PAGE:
Q. My 8-month-old son often goes three or four days without a bowel movement, and when he tries to have one, he turns red and screams as if he's in pain. I breastfed him for 5 months before switching him to formula, and since then he's been eating cereal, fruits, and vegetables. Is his diet to blame?
A. Constipation is generally defined as the passage of infrequent (usually less than three per week), painful, and hard bowel movements. Although the condition is often self-correcting, it can become a recurrent problem if a child starts to withhold difficult stools. In fact, 25 percent of chronic childhood constipation begins in infancy, so it's important to recognize and treat the problem.
The frequency, size, and consistency of stools passed at different ages varies widely. As a child grows, it takes longer for food to pass through the intestines. Between 1 and 10 weeks of age, it is normal for infants to grunt and strain to pass a soft bowel movement. Breastfed infants commonly have more frequent stools than formula-fed infants, but by 4 months of age, most babies average two bowel movements a day. Your son's pattern of passing infrequent stools with difficulty is typical of constipation.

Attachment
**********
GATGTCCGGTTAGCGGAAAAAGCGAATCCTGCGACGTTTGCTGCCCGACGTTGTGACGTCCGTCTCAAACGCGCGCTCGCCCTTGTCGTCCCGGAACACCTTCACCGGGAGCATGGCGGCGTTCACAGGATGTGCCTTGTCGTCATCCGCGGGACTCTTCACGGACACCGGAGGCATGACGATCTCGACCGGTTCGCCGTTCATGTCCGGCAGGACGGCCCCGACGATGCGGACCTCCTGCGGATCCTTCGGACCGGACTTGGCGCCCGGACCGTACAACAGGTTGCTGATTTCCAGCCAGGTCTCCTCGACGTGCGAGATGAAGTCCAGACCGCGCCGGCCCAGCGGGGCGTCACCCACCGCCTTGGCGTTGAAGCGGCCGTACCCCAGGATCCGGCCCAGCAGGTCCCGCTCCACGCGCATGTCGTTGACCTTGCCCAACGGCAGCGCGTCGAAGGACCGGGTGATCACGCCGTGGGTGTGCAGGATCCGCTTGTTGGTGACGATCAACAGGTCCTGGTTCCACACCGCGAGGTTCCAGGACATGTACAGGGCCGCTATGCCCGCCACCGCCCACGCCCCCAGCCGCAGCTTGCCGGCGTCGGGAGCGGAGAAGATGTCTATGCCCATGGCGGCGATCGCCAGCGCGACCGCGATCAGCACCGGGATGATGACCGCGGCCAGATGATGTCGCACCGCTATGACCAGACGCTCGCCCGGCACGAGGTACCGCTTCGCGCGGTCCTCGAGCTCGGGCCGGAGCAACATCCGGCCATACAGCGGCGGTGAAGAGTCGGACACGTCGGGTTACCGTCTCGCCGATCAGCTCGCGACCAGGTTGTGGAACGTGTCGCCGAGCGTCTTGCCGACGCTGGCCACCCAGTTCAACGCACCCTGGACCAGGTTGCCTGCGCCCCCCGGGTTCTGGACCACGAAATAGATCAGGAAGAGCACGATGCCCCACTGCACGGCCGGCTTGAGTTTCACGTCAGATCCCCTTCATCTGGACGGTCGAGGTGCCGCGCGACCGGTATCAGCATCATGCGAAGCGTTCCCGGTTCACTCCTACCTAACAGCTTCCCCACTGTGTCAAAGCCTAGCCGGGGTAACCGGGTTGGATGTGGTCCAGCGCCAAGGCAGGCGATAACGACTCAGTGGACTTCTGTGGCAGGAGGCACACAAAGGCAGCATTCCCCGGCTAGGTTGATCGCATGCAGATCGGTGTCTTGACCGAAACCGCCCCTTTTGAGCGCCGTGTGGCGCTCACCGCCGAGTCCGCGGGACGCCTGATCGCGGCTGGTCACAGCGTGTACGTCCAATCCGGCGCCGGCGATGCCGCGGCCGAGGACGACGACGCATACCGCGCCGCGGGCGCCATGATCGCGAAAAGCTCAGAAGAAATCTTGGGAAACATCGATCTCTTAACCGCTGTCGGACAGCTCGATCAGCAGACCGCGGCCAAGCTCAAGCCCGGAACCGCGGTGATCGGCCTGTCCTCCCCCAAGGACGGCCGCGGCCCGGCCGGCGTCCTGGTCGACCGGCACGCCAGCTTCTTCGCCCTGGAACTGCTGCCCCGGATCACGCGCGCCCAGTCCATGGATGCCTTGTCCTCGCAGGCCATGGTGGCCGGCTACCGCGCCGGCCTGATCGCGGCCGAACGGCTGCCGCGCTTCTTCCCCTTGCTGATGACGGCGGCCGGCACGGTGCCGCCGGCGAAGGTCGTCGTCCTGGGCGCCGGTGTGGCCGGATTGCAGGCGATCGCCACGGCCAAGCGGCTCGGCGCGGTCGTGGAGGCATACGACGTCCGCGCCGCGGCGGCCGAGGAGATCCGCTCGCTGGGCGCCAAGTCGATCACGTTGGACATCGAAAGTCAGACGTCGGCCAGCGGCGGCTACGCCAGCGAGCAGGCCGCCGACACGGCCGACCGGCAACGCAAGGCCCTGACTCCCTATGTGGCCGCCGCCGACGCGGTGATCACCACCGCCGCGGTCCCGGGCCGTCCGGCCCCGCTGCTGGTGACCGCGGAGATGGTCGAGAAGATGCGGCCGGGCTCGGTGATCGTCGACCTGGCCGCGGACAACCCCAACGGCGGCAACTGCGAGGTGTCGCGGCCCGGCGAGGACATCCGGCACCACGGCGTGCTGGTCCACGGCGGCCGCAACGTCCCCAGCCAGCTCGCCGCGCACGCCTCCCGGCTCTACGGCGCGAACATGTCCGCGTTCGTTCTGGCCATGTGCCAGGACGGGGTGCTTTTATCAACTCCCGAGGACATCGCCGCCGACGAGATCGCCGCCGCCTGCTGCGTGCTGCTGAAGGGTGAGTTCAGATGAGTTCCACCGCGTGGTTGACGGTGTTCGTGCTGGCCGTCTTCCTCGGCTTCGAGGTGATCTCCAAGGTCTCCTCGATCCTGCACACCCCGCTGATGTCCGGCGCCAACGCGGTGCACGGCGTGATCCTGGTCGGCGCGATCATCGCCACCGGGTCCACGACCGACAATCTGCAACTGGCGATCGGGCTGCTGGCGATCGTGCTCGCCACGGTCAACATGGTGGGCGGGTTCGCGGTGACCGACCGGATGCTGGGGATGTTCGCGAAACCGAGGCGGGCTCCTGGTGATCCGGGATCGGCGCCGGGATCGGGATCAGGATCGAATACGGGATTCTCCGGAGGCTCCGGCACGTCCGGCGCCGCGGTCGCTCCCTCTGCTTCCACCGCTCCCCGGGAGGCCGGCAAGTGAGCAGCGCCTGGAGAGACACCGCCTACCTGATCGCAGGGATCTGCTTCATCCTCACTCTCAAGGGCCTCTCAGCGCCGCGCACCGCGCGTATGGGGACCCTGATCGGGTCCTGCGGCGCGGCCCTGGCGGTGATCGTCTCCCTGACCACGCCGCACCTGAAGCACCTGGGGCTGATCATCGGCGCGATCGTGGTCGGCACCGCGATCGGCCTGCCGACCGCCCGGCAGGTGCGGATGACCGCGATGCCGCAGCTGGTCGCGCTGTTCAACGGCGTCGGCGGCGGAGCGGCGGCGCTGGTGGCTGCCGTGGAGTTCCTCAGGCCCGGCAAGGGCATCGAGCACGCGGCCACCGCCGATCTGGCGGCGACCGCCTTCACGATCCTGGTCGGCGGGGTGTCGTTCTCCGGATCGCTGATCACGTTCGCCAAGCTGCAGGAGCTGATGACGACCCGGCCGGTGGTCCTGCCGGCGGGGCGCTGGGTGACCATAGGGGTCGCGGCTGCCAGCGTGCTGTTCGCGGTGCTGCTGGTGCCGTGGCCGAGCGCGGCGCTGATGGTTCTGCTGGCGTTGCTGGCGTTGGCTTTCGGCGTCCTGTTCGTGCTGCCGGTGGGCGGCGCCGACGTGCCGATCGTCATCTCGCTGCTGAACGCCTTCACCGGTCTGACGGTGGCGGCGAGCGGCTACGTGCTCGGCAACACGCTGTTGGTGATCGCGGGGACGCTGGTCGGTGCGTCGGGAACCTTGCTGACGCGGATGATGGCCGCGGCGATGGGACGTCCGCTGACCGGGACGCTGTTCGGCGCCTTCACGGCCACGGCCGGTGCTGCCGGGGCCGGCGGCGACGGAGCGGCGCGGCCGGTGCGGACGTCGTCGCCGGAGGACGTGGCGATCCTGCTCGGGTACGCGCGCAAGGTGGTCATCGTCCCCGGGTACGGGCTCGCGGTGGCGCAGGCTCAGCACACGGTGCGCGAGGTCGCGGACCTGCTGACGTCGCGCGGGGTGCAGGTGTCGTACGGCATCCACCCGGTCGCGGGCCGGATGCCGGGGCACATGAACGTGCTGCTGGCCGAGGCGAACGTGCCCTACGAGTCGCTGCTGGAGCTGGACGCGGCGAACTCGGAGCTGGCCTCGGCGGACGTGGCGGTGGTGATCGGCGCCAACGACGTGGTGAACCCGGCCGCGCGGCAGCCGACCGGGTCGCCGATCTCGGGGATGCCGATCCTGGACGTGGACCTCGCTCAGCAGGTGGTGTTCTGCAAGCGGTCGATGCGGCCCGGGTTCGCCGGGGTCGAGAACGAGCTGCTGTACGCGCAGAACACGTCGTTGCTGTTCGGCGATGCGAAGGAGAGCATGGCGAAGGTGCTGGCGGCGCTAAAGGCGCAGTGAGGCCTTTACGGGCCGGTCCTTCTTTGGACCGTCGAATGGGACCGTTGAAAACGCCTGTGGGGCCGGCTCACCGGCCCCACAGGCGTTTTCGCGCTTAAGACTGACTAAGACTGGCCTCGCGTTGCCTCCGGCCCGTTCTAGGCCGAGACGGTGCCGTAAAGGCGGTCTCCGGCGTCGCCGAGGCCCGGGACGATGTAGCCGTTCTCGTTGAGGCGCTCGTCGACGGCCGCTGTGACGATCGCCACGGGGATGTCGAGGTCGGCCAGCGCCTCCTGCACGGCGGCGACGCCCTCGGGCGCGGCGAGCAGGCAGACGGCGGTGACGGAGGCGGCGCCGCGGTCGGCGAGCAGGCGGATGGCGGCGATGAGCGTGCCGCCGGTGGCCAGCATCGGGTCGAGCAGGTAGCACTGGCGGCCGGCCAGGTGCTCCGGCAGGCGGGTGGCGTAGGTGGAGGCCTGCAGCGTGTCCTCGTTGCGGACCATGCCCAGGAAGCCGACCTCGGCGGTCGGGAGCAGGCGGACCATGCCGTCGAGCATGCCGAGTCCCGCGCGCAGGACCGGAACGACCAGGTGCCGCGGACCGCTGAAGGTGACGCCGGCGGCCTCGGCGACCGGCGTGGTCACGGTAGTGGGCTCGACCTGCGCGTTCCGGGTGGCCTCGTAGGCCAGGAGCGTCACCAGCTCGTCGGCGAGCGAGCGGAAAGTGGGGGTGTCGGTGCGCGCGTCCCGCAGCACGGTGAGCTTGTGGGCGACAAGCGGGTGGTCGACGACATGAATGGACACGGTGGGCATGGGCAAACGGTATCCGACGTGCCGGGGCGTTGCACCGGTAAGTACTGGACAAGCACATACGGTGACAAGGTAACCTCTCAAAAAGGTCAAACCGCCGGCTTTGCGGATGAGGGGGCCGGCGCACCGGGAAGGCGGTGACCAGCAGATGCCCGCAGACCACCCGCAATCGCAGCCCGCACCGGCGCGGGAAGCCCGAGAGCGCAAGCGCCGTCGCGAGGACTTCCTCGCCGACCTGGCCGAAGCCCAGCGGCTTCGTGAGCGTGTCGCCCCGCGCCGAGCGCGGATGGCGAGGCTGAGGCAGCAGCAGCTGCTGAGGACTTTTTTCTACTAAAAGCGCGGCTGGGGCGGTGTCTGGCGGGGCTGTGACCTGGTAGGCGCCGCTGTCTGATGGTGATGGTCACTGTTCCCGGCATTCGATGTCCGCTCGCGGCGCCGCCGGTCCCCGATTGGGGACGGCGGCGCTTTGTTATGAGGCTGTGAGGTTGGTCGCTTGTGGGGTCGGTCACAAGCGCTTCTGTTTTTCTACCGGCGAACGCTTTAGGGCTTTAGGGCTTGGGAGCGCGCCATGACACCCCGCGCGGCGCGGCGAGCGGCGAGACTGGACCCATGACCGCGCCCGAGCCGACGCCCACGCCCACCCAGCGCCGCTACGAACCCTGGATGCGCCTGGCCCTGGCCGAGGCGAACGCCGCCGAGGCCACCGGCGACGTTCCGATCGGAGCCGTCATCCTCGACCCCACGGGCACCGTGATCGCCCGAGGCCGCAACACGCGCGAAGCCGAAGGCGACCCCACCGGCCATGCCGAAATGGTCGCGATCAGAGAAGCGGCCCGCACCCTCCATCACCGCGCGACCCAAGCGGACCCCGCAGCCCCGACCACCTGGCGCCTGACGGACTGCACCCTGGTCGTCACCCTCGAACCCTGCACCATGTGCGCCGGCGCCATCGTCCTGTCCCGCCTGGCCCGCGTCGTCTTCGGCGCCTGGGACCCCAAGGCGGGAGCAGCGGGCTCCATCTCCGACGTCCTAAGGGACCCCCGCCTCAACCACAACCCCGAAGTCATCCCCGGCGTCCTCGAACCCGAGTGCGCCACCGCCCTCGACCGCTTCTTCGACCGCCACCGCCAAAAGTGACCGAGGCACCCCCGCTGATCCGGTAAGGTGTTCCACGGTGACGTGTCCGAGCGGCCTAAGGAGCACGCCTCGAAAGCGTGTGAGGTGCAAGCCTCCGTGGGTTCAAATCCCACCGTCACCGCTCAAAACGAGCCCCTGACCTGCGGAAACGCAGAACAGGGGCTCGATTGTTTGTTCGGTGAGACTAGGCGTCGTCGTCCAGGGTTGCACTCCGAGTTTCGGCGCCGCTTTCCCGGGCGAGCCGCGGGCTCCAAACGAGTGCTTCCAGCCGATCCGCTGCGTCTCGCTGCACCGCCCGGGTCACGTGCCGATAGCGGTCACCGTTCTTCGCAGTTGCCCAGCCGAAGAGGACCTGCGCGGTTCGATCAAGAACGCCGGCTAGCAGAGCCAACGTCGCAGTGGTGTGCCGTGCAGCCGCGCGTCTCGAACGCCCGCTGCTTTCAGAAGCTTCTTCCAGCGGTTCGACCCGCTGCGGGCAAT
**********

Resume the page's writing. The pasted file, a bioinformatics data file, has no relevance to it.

Constipation in infants and toddlers can be caused by inactivity, illness, medications, fever, dehydration, or most commonly, dietary changes. A change in diet is also the first-line remedy. For infants, add one to two teaspoons of Maltsupex (a malt extract from barley) to formula 2 to 3 times daily. If the infant is breastfed, add to expressed breast milk or water. Sometimes changing from a cow's-milk-based formula to a formula containing whey protein or to a soy formula also may help. (Talk to your pediatrician before switching.)
For babies like yours who are already on solids, you can increase fiber-rich foods such as prunes, peas, plums, pears, peaches, beans, and whole-grain cereals. Avoid applesauce, bananas, and carrots, which can be binding. You can also offer a daily serving of fruit juice, such as grape, cherry, or prune. For babies over one year, avoid an excessive intake of dairy products.
If dietary changes are not effective, your baby's doctor may prescribe a mild laxative or stool softener (such as milk of magnesia, sorbitol, or mineral oil). Never give your child a laxative, suppository, or enema without consulting his doctor.
Rarely, constipation can be traced to physical problems, including abnormalities of the bowel or rectum or illnesses such as hypothyroidism. Parents should call their baby's doctor immediately, if the condition is severe and unresponsive to treatment, begins in the baby's first days of life, or is associated with vomiting, persistent distention of the abdomen, or poor growth.